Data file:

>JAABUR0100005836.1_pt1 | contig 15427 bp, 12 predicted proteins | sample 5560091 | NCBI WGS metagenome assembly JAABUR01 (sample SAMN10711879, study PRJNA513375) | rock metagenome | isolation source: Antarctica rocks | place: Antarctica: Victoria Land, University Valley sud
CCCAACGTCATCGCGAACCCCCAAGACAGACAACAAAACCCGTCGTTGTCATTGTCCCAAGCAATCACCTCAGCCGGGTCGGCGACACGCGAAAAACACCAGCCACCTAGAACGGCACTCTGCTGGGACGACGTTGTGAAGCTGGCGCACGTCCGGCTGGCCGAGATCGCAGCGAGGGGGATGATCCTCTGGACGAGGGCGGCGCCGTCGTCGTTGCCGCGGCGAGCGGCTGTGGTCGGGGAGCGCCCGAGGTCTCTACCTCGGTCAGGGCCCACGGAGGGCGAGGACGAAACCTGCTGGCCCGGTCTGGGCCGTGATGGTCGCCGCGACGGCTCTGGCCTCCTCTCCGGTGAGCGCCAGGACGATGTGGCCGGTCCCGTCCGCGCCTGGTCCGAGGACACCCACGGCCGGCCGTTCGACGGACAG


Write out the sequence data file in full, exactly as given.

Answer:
>JAABUR0100005836.1_pt1 | contig 15427 bp, 12 predicted proteins | sample 5560091 | NCBI WGS metagenome assembly JAABUR01 (sample SAMN10711879, study PRJNA513375) | rock metagenome | isolation source: Antarctica rocks | place: Antarctica: Victoria Land, University Valley sud
CCCAACGTCATCGCGAACCCCCAAGACAGACAACAAAACCCGTCGTTGTCATTGTCCCAAGCAATCACCTCAGCCGGGTCGGCGACACGCGAAAAACACCAGCCACCTAGAACGGCACTCTGCTGGGACGACGTTGTGAAGCTGGCGCACGTCCGGCTGGCCGAGATCGCAGCGAGGGGGATGATCCTCTGGACGAGGGCGGCGCCGTCGTCGTTGCCGCGGCGAGCGGCTGTGGTCGGGGAGCGCCCGAGGTCTCTACCTCGGTCAGGGCCCACGGAGGGCGAGGACGAAACCTGCTGGCCCGGTCTGGGCCGTGATGGTCGCCGCGACGGCTCTGGCCTCCTCTCCGGTGAGCGCCAGGACGATGTGGCCGGTCCCGTCCGCGCCTGGTCCGAGGACACCCACGGCCGGCCGTTCGACGGACAG